Emerging Communications that Advance Distribution Automation

Authors: S. V. Achanta, K. Hao, and J. Fowler, Schweitzer Engineering Laboratories, Inc., USA

Distribution Automation (DA):  Power utilities are investing in new technologies across their operations and infrastructure. The fundamental objective for technology investments is to improve the efficiency of existing infrastructure. Some utilities are working on large initiatives to overhaul information technology/operation technology (IT/OT) network infrastructure and are building intelligence into their assets to support new and emerging applications.

With an increasing number of field devices capable of two-way communications, tremendous amounts of sensor and intelligent electronic device (IED) data are available. Utilities can use these data to continuously monitor the performance of assets to improve reliability and efficiency

Today’s active distribution networks need adaptive protection and control, automatic reconfiguration, advanced sensors and measurements, network management of apparatus, and two-way communications networks. DA is a system that enables electric utilities to monitor, coordinate, and operate distribution systems in real time from remote locations. Key drivers for DA include:

  • An increase in worldwide energy consumption
  • An increased emphasis by utilities on system efficiency, reliability, and quality
  • A focus on renewable energy and the integration of distributed energy resources (DERs) to reduce carbon footprints
  • The availability of real-time information and tools from field devices for faster decision-making

DA applications and control capabilities typically include:

  • Overload mitigation and load shedding
  • Cold-load pickup
  • Load reconfiguration and transfer
  • Fault location, isolation, and service restoration
  • Voltage regulation
  • Volt and volt-ampere reactive (VAR) control
  • Distributed generation control
  • Loss-of-source detection and open-phase detection
  • Miscoordination detection and mitigation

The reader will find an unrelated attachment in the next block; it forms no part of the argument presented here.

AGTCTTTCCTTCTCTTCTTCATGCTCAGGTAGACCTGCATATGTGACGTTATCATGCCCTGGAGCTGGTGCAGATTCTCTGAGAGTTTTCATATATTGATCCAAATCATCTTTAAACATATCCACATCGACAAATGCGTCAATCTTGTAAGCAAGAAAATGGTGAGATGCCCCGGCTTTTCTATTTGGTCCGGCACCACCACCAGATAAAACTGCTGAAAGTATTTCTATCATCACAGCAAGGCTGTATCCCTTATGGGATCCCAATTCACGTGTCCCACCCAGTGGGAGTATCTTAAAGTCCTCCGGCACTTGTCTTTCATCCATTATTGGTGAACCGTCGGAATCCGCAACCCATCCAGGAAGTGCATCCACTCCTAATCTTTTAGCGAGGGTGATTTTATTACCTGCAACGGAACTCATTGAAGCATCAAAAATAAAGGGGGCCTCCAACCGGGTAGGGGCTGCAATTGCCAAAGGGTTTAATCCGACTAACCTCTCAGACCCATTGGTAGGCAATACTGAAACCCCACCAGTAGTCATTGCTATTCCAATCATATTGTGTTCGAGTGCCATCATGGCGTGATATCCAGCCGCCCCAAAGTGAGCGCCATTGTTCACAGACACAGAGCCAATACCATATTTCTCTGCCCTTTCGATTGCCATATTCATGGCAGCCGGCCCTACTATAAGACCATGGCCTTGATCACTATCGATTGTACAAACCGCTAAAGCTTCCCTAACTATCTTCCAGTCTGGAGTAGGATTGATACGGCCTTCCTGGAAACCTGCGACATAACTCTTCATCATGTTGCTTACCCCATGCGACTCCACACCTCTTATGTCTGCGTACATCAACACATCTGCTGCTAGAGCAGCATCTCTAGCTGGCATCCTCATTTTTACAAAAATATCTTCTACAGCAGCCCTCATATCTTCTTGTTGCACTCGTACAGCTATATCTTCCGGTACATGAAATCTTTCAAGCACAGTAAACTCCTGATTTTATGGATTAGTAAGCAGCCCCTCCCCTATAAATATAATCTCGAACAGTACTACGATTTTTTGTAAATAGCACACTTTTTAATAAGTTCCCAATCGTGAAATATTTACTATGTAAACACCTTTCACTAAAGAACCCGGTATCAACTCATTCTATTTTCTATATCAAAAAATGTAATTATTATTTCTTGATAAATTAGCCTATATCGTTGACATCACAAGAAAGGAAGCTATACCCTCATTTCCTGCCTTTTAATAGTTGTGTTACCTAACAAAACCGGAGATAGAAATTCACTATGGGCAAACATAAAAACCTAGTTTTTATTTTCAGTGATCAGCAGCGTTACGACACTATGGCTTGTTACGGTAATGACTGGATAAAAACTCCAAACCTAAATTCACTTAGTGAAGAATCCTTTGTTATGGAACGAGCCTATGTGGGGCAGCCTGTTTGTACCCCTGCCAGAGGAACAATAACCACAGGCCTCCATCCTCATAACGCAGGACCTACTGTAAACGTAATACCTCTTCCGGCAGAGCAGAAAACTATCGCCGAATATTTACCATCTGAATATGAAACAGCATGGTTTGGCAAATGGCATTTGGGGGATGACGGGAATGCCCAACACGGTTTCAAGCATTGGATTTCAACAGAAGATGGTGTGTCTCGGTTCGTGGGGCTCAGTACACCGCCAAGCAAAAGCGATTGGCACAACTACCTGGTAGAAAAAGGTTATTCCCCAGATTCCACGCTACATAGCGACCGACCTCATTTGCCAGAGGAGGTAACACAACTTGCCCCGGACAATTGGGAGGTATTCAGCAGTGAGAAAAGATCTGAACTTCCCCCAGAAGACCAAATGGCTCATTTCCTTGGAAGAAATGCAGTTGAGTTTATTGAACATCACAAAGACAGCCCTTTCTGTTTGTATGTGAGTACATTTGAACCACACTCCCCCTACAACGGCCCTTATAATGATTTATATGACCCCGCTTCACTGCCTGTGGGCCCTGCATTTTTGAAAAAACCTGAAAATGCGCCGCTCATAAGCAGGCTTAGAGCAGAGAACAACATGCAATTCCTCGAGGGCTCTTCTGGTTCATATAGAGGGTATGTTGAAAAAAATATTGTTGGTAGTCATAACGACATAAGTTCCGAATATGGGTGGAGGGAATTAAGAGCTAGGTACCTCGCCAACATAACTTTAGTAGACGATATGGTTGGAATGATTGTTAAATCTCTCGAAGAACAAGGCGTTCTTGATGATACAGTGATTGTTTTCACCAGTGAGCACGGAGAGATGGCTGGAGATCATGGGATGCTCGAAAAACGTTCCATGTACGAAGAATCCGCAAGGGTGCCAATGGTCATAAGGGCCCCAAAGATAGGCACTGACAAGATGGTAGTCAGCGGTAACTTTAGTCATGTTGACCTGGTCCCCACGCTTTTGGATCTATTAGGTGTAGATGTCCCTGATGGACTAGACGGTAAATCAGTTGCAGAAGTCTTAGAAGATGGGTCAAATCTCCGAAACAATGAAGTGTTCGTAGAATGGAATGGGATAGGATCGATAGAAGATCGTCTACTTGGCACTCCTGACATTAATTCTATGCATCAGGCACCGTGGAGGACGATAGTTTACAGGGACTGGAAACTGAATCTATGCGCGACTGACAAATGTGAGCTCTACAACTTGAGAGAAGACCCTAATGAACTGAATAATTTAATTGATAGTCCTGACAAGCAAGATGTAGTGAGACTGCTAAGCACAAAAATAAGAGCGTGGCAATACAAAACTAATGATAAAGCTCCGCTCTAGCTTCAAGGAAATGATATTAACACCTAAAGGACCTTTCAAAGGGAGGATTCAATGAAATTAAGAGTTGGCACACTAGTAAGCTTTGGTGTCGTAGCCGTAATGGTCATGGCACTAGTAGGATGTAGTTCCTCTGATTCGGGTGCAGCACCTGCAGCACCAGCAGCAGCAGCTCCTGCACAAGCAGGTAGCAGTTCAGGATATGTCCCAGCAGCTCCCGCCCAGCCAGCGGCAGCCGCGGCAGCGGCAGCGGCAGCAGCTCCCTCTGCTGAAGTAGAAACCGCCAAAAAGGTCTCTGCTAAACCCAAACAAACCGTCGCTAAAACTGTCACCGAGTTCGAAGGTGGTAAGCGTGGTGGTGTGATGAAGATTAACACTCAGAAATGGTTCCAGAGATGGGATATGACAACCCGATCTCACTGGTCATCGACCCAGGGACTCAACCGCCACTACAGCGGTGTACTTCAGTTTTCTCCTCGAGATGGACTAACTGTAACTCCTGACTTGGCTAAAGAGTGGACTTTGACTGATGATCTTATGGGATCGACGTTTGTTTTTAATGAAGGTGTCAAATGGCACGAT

Emerging Communications

Existing DA architectures were developed using standards that satisfied specific requirements of centralized generation, transmission, and distribution systems. With the integration of DERs such as solar and wind farms, DA systems face a new set of communications requirements. To improve DA and leverage the capabilities of installed field IEDs and sensors, utilities must choose communications technologies that bind these devices together.

Therefore, it is important for utilities to understand the emerging communications technologies that are available for their needs and the communications systems requirements for their applications.

According to the National Institute of Standards and Technology (NIST) Framework and Road Map for Smart Grid Interoperability, the communications network for distribution power systems is known as the field-area network (FAN). This network is dedicated to DA and the integration of DERs. A FAN allows utilities to communicate with DA devices such as IEDs, voltage regulators, capacitor banks, sensors, faulted circuit indicators (FCIs), and remotely operated switches, as well as a large array of newer technologies such as DERs and microgrids.

Some utilities have two or more independent networks. For example, a utility might have one network used for DA and one advanced metering infrastructure network used for smart meters installed at residential and small commercial locations.

Each of these networks relies on different mechanisms to backhaul its aggregated data to a common data control center. Instead of expanding and maintaining these separate networks, it would be helpful to utilities if the next generation of FANs integrates these networks so that end devices can exchange data more seamlessly. This integration would provide many communications system benefits, such as bandwidth efficiency, latency, reliability, and security.

There are essentially two types of FANs: low latency networks, which support time-stringent applications such as teleprotection, and latency-tolerant networks, which do not have stringent latency requirements.

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